As the National Cathedral of the Church of Ireland, we were delighted to host the GAA to a special service celebrated inclusivity on May 26th. The ecumenical choral evensong featured contributions from a variety of figures from the GAA and Irish community and church life. The service acknowledged the rich tapestry of cultures and creeds that since 1884 continue to contribute to the enhancement of Gaelic games, culture, and life on Ireland and beyond. Persons of all faith and none attended this ground breaking event. Founded in 1884, the GAA encouraged the preservation and renewal of the games of Gaelic Ireland. It was part of the cultural nationalist movement and consolidated a sense of parish and county identity across the country. The Very Revd Dr William Morton said: “We are very pleased to welcome the GAA to this special service. The historic connection between the GAA and the Church of Ireland broke new ground in times past; it’s vital to continue to stand together for inclusivity and welcome in an increasingly diverse world”.
Rev Cliff Jeffers said: ‘In life Sam was Protestant by creed and nationalist by conviction and this project encourages unity and reconciliation among the people and the community from all traditions in his hometown.’ Sam Maguire was a parishioner of St. Mary’s Church of Ireland, Dunmanway. He rose to prominence in the GAA as chairperson of the London County Board following a successful playing career. (Coincidentally, Vice-Chairman of the London County Board was Liam MacCarthy who gave his name to the All-Ireland Senior Hurling Championship Cup.) The famous All Ireland football championship cup was presented to the GAA in his honour a year after his death in 1927. In 2017, the local parish and community, with the support of a grant from the GAA, restored the six original bells in the church tower while adding two new ones inscribed with Sam Maguire’s name and dates (1877-1927).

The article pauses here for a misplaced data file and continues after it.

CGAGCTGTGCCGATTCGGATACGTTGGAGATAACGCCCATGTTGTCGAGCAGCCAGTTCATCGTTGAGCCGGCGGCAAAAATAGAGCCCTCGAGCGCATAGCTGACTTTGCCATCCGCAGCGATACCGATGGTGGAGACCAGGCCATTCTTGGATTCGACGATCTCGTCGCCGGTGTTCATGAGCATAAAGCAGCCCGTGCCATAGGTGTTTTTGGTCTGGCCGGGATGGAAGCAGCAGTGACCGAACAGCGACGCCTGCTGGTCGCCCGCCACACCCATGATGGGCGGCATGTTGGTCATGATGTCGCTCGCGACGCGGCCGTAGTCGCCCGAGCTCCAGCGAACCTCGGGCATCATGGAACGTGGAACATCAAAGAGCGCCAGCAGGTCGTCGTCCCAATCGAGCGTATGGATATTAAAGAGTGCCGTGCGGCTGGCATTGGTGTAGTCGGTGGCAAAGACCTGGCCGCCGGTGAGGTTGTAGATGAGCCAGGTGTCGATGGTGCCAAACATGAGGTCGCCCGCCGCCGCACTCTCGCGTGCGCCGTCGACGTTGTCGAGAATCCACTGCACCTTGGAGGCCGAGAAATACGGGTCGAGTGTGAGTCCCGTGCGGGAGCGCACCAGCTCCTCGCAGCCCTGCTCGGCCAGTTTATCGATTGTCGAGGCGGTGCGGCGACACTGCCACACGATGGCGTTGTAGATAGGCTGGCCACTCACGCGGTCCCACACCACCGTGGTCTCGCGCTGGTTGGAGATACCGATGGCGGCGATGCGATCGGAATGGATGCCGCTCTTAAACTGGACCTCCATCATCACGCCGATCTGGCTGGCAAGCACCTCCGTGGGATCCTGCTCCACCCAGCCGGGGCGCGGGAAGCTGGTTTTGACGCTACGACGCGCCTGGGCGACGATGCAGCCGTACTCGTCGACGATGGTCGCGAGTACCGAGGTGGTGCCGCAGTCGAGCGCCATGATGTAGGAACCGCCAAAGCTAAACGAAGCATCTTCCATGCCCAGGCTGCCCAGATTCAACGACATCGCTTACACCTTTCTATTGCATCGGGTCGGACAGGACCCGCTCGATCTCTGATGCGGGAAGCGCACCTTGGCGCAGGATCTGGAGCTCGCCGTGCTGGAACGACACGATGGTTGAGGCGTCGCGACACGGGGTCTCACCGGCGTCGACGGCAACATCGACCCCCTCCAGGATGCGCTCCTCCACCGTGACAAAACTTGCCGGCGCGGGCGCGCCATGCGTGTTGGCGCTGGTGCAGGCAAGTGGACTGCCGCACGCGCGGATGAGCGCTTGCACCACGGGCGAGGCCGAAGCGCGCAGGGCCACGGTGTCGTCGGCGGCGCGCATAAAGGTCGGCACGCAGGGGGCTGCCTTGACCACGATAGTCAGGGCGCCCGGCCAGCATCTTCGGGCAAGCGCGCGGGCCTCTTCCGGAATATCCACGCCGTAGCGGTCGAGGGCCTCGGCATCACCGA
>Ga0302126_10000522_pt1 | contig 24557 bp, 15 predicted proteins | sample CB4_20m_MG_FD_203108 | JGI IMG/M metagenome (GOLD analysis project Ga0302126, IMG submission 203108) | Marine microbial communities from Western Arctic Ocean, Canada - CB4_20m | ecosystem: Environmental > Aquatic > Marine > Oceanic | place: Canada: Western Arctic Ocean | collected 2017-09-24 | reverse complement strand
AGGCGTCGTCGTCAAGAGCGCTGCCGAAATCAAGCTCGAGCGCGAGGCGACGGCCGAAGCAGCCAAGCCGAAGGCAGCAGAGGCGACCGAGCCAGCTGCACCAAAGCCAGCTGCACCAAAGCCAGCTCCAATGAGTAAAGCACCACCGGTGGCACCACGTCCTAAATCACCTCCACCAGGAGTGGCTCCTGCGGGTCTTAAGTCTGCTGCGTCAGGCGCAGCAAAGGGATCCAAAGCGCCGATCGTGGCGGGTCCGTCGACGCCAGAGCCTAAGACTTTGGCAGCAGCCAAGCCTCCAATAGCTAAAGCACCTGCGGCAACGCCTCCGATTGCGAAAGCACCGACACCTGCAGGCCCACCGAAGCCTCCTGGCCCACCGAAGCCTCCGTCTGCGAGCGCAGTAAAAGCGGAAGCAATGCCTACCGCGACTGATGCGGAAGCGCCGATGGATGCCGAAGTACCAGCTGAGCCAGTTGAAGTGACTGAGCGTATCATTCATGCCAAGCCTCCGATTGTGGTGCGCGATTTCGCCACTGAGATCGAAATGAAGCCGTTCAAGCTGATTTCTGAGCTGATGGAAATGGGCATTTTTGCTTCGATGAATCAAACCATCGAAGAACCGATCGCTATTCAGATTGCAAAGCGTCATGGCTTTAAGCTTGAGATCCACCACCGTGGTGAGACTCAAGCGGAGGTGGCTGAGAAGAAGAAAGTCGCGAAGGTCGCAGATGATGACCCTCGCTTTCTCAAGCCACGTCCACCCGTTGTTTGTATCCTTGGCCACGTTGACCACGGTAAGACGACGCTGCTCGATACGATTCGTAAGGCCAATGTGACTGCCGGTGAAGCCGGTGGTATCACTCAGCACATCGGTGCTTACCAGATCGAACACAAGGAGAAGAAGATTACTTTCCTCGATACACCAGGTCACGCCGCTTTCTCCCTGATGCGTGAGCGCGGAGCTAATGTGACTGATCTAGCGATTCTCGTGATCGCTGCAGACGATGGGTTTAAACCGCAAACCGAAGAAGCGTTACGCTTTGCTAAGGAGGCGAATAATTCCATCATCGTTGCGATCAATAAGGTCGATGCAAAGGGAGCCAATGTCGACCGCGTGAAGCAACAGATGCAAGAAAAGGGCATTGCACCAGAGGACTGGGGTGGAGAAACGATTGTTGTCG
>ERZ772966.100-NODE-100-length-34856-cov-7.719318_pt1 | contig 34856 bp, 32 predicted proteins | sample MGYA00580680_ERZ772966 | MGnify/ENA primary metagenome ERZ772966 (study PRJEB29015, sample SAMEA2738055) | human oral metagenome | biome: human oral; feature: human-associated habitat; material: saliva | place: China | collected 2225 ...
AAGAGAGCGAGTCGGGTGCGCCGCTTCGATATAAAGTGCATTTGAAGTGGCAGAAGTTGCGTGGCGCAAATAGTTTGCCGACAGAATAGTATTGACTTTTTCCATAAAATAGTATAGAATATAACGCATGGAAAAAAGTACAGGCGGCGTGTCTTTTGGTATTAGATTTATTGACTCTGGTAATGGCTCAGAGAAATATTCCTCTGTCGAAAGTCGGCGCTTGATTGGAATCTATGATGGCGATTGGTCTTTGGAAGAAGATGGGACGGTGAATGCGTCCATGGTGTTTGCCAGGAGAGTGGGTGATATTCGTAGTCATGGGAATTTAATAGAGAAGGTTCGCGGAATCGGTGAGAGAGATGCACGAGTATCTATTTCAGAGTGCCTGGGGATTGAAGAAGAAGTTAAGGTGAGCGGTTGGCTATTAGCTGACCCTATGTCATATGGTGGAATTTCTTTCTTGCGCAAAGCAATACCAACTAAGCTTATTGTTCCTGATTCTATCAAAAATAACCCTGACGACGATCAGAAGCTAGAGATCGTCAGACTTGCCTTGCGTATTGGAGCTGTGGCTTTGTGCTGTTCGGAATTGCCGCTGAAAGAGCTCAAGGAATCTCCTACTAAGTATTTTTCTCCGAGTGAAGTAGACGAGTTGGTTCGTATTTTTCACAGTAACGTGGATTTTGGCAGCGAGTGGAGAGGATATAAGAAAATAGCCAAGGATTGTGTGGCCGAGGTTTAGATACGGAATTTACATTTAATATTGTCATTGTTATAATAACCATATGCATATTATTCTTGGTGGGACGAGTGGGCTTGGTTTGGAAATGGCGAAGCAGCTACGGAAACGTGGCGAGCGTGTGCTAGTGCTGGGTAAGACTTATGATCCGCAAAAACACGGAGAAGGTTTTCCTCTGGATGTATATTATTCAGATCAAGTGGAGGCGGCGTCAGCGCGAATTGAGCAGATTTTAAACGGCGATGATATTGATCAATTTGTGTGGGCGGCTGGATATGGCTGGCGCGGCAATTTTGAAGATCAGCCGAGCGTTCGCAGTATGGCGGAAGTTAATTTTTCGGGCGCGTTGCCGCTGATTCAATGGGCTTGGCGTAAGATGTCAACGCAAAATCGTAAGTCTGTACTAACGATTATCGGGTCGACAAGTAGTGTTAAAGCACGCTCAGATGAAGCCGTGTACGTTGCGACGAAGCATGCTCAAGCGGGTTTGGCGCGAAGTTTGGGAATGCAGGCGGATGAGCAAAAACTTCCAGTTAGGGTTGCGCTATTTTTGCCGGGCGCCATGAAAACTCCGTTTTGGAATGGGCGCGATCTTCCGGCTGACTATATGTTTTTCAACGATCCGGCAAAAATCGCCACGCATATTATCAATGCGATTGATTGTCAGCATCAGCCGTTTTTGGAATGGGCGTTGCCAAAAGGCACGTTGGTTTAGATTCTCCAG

Following the exumenical Evensong Service a reception was held in the Lady Chapel launching the Sam Maguire Passport. The passport challenges the holder to follow in Sam’s steps by visiting the different locations in Dunmanway he frequented, including his home and school.
Many thanks to Lynn Glanville, the Diocesan Communications Officer Dublin & Glendalough for the wonderful images of this groundbreaking service.
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